by Alexandra Capellini
A few summers ago, during my annual stint as a counselor at the Amputee Coalition’s Youth Camp, one of my campers pulled me aside and confided that it made her very nervous to go swimming. She was a new above-knee amputee, just a few months in remission from cancer, and she didn’t like showing her scar in public. I completely understood—I used to have the same worries at her age, during my own recovery from childhood cancer and limb loss. I told my camper I saw resilience in her scar, and I said she could choose to enjoy the pool as much as anyone else around her.
My words lowered her anxiety a bit, but something else mattered more: seeing me take my prosthesis off and reveal my own scar in public. We both used our crutches and headed to the pool together. She was still hesitant, but we kept moving closer to the water, step by step, until we were in. I don’t remember anything after that except laughing and splashing in the water.
If I have learned anything from my campers about adapting to limb loss, it’s this: Young amputees don’t simply want to hear about how to cope and carry themselves with confidence. They want to see it. They need to see you live it.
I have been a counselor at the Amputee Coalition Youth Camp for the past several years. Nearly 150 children and teens with limb loss/limb difference gather from around the country for one week every summer, enjoying a traditional camp experience. It’s not just the campers who are amputees—the counselors are all amputees, too. We call ourselves The Amp Camp Fam, because we have built such close bonds while having so much fun being together.
During my first few years as a counselor, I was assigned to the 10- to 12-year-old girls. In many ways, they reminded me of myself as a first-time camper. Most of the younger girls in my cabin had never been to camp before. Some had traveled on their first plane rides away from small towns they called home.
As a counselor, I was responsible for making sure the girls had fun all week. I was there to support them in all kinds of situations, from the pool to the rock-climbing wall, the dance floor, the ropes course, and even performance skits on stage. At night, back in the cabin, I would often lead open-ended chats where the girls could share how they felt about anything on their minds. Very often, these conversations revolved around the unique challenges of living as an amputee.
But by the next day, the campers were facing those challenges and rising to them. One of the scariest tests was the ropes course, which I always considered one of the most thrilling parts of camp when I attended as a kid. Even now, as a counselor, I have to give myself small pep talks before I climb up, because the height brings on such an adrenaline rush. It’s a daunting prospect for an able-bodied adult, let alone a child with limb difference.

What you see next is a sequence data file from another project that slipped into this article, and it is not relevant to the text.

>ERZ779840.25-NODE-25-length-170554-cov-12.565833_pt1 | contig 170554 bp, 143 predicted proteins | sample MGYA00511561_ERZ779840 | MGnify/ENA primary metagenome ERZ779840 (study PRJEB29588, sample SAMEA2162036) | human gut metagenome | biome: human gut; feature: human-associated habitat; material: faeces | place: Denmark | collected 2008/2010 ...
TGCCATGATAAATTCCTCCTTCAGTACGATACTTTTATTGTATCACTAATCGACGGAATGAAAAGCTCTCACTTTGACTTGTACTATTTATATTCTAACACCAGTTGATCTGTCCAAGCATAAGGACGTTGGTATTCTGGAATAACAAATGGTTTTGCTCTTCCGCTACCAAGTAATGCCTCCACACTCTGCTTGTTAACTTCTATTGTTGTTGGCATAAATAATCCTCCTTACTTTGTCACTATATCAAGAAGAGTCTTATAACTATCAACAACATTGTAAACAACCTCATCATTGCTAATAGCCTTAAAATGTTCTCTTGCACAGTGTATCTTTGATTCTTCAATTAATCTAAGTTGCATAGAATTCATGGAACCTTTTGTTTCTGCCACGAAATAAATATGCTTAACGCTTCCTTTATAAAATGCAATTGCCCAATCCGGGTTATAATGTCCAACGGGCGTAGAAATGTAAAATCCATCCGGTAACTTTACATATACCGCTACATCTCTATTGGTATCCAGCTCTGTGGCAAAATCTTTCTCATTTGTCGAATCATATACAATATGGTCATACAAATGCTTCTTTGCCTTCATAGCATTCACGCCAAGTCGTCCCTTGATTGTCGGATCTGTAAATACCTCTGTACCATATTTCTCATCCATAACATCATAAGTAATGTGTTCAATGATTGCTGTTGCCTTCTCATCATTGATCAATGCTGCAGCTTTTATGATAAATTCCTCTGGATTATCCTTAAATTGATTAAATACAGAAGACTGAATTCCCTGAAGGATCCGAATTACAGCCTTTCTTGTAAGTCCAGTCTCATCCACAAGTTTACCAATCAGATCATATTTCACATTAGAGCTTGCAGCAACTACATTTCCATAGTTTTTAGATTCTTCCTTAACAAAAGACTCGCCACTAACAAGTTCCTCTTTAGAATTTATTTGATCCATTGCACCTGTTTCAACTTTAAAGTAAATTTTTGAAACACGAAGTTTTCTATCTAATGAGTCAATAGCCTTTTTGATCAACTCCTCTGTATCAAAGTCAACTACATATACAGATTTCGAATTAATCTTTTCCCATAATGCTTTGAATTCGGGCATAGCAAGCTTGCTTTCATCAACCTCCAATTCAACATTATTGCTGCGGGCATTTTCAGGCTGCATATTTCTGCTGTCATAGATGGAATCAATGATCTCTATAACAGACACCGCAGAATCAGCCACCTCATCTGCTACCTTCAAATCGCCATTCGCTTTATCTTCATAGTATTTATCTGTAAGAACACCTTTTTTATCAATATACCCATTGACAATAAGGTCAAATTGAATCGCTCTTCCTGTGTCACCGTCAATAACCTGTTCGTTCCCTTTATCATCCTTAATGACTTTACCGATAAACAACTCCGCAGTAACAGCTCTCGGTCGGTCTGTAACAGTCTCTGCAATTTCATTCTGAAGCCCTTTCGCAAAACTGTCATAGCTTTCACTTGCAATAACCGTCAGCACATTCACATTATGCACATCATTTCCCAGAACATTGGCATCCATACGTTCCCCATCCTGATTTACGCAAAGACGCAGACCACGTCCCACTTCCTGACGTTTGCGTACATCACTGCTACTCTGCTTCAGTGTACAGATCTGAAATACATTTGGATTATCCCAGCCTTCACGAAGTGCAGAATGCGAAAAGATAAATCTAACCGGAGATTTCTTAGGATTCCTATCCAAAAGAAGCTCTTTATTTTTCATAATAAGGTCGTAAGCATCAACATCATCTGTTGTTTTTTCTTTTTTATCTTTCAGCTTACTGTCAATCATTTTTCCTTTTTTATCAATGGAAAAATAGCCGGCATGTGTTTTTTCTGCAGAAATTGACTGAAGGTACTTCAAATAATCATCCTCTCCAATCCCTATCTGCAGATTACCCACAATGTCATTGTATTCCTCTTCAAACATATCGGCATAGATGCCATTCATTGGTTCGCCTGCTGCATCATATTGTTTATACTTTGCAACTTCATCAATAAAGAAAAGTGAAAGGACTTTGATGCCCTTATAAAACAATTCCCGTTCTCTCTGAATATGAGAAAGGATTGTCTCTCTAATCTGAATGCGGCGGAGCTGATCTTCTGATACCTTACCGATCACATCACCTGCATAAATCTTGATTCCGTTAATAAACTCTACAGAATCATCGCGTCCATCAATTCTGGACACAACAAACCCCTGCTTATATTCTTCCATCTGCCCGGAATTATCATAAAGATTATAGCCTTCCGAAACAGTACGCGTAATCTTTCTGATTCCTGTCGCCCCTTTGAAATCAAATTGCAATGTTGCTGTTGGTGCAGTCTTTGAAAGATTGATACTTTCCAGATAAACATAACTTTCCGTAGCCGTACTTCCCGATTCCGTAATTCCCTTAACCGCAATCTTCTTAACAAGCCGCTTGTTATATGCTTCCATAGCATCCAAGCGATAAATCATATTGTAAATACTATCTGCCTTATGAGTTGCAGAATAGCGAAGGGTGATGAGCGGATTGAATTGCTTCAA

I can recall one of my campers staring up at the course, watching other girls make their way through the obstacles in the sky, and the fear in her eyes was apparent. This girl was still struggling to bear full weight on her prosthesis, and I had talked with her often about how it takes time to trust our prosthesis, to truly feel safe and comfortable walking around on it. But it was at the ropes course where that lesson about trust really hit home. I challenged this girl to follow my lead up the stairs and be my partner for one element of the course: walking the upper-level tightrope. She followed me up, took her first cautious steps on the tightrope, gradually bore all her weight on her prosthesis, and moved ahead, one step at a time, until she reached the end of the course.
As camp counselors, we know every move we make is watched and absorbed by the campers. What we do and how we carry ourselves makes a big impression. The girls would watch how I got my own shoes on in the morning, and they would try the same thing when they struggled getting shoes onto their own prosthetic feet. If I ever needed to retrieve something from across the room at night, after I had taken my leg off, the
y campers would see me put my leg back on and get what I needed on my own—and when they found themselves in the same situation, they would put their legs back on too, reinforcing their sense of independence.
Camp helped the girls learn how to take charge of their own needs, wants and goals. That’s a skill we all work on throughout our lives, even as adults. Working as a camp counselor has made me more aware of how I carry myself. Speaking out loud, I accept my body, I love my body, and I trust my ability to physically adapt to most situations. I also check myself: Am I living up to those words, showing the girls what it means to practice what we believe? More than anything, I want my campers to know that the first step is believing in what you can do, and the next step is . . . the step itself. I want my girls to take pride in their scars and limb differences; I also want that pride to motivate them to actually go into the pool or up the rock wall. I want my girls to trust their prostheses to carry their weight safely; I also want that trust to help them really push outside their comfort zone with prosthetics. I want my girls to feel comfortable asking for help and advocating for themselves; I also want them to make adaptations that allow them to live as independently as they can.
When each camp session ends, I am always proud of the progress we’ve made. And I always look forward to the next summer, when the Amp Camp Fam reunites, welcomes new members, and takes on new challenges. Being part of that journey is the highlight of my year—and what a joy it is!
Alexandra Capellini is a 25-year-old above-knee amputee living in New York City. She is a medical student, a Certified Peer Visitor for amputees, and a counselor at the Amputee Coalition Youth Camp. Follow her on Twitter @acapellini1995, and read more of her writing about life with limb loss at nytimes.com.